|Once a month, Don Jones, chair of our Board of Trustees, will be guest columnist for Rev. Talk. Enjoy Don’s perspective! You can reach Don and the Board at firstname.lastname@example.org.
On the first full day of Fall, when I donned my old leather jacket to walk through the sudden, crisp cold air, a flood of memories of Autumns past came back to me, particularly Fall Quarters as an undergrad at Ohio State (now about 30 years ago!). With the current state of the world as it is, a t-shirt I used to wear back then came into my remembering, its imagery an abstract depiction of a forest and a quote from Havelock Ellis: “The promised land always lies on the other side of the wilderness.” Judeo-Christian though the metaphor of this quote be, the idea of a period of trial or uncertainty through which we must travel before something different or better emerges is found often in myth and faith stories. I know for me, new beginnings, new promised lands, have often come with the Fall, whether it be through a new school year, a new house or job, or a new church year.
This year? Well, the way out of the wilderness still seems far off, though I think I see some glimmers of light over there (in-person worship and RE, Yay!)…either way, many of us are feeling traumatized, burnt out, exhausted, or simply in a state of existential ennui over the state of the world. The wilderness has weighed heavy on our souls, and even as we start to step out of the dark, we are marked by the journey we have been on. For me, community becomes so much more important in these times, people to be with us along the way through that wilderness, supporting each other with the one thing we all can agree on, with love, graciously offered and received.
It is in this time, that I as chair and we as a Board, are humbled and honored to serve you. As stewards of our church, we will strive to work in a way that is open and engaging as we all navigate re-opening and re-imagining who we are as a community, walking towards that promised land, the entrance to which is as much a start of something new as it is a passing from the wilderness.
To that end, your Board has developed ministerial and board goals as well as open questions that will help guide our and the ministerial team’s work this year.
Our first set of goals are those we ask our ministerial team to use to develop their Vision of Ministry for the year. For continuity in these difficult times, we decided to keep those goals relatively in line with those we had last year:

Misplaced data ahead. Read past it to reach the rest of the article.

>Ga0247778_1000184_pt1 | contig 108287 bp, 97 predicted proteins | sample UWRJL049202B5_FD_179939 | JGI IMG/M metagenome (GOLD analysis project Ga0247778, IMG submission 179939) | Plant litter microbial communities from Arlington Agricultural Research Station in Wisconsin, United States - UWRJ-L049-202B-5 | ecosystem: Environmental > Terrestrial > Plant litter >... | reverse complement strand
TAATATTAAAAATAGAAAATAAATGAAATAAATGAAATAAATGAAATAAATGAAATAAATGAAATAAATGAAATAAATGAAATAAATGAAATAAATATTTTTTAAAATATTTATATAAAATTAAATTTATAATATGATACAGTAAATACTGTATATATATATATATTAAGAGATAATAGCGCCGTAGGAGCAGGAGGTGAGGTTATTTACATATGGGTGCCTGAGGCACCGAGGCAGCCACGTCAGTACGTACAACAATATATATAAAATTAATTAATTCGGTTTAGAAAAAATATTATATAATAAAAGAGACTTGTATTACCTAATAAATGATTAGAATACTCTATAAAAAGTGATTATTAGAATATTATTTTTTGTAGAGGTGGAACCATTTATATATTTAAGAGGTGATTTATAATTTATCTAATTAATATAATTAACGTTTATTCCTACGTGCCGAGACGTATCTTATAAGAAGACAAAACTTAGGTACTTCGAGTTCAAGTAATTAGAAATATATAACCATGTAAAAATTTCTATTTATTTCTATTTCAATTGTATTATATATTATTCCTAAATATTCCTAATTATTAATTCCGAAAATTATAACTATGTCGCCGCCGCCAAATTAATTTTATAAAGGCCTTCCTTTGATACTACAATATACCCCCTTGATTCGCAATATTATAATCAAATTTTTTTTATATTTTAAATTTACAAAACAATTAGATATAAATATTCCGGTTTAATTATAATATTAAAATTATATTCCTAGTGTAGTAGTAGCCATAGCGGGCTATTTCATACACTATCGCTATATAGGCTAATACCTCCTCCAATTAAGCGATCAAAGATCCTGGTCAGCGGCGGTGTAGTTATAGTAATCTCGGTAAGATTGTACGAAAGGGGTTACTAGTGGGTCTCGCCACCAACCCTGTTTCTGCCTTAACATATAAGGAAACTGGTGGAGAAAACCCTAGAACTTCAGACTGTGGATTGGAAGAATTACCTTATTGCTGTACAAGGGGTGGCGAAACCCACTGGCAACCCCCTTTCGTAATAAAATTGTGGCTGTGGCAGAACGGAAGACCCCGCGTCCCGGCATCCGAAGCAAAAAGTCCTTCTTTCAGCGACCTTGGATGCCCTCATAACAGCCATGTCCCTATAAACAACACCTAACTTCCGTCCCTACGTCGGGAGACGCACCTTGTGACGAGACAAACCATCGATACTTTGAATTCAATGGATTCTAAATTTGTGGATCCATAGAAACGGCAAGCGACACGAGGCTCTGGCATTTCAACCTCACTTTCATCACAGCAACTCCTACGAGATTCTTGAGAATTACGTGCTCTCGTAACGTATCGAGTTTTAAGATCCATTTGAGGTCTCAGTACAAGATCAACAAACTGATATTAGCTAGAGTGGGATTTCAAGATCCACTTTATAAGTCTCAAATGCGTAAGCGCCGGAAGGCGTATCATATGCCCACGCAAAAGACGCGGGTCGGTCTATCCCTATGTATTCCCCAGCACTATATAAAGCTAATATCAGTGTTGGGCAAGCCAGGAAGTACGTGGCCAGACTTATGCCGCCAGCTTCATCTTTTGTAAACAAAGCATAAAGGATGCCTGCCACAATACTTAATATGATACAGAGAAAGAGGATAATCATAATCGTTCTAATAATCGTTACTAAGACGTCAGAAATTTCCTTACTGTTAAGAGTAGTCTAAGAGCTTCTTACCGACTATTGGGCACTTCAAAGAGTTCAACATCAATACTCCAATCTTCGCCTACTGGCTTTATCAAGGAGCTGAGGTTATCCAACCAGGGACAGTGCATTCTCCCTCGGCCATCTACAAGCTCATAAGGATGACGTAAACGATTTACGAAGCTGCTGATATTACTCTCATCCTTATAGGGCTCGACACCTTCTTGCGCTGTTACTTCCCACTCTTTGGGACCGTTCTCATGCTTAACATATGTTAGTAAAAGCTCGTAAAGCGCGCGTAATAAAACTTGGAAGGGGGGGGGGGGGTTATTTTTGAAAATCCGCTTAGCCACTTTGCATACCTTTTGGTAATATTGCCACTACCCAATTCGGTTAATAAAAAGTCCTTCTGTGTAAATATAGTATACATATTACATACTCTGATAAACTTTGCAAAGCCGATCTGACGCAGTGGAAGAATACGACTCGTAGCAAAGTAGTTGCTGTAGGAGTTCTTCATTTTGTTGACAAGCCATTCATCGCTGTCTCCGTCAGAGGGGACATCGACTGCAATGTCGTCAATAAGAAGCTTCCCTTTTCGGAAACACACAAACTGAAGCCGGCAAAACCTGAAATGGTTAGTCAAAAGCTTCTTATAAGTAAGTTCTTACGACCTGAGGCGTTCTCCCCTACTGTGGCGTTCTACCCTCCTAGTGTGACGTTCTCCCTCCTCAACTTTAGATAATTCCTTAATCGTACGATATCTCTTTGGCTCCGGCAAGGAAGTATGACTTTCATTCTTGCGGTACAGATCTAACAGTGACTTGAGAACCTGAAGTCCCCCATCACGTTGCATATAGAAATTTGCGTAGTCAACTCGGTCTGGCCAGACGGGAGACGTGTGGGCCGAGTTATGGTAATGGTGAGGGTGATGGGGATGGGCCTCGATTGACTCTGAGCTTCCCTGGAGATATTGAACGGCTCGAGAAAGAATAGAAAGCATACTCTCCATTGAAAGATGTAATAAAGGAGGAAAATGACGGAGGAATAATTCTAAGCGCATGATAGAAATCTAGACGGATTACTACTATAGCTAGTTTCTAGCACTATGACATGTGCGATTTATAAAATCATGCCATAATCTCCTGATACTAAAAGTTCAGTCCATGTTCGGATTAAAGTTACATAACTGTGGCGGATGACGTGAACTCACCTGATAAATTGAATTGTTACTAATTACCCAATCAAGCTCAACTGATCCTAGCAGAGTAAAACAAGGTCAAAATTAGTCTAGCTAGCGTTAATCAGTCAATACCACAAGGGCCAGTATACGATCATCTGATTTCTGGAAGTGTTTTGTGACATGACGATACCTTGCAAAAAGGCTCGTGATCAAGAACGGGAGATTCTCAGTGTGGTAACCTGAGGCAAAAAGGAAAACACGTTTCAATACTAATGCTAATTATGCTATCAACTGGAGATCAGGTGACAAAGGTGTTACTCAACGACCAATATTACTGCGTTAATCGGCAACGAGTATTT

Increase visibility and engagement with the greater Columbus community (and beyond)
Maintain and increase engagement with our existing and potential members by broadening touch points
Nurture a culture of welcoming through a broad examination of our welcoming practices and how our spaces (virtual/physical) are configured
These were slightly updated to reflect that our touchpoints will be both online and in-person, and we added young adults to the subgoal around youth programming.
The Board also developed goals for itself:
Deeply engage on reopening and continuing to engage congregation during these times
Actively model positive communication by providing the congregation with opportunities to learn skills and engage in supportive dialogue around complex questions
Actively engage in formalizing and scaling processes, structures and resourcing around church finances to “right size” for our congregation and vision.
Reopening continues to be a primary focus since it is an ever evolving activity. The ability to have productive conversations as we continue to imagine the future are essential. And, the pandemic has made clear that bolstering our financial infrastructure and footing is essential for us to achieve the things we want to achieve.
Finally, we have identified two open questions that we will be engaging the community in conversation around, both of which point back to our goals:
How will we, as a congregation, recognize, welcome, and support diversity within and into our First UU community?
How shall we improve the financial stability and sustainability of First UU?
And on top of that, work around our strategic vision for the next five years, compensation equity and how we as a congregation can engage more deeply with anti-racism education and action is all ongoing and interrelated to these questions.
The wilderness is scary, and exhausting, but it does not go on forever. Eventually, the path becomes more clear, and while we will always remember what we have experienced along the way, survival eventually turns into the opportunity to thrive. As we continue to journey together towards our future together, I offer you grace, and ask grace for each other in return. For as Emily DeTar Birt wrote in her reflection “Necessary Mercies” in Shelter in This Place, Meditations on 2020:
We were made for grace. Not for perfectionism or productivity, but for wet cloths on fevered temples, for layered cakes, for the person who holds the door or pays for our groceries.
Grace is the only way we all get out alive.
Blessed be to you and yours,
Chair, Board of Trustees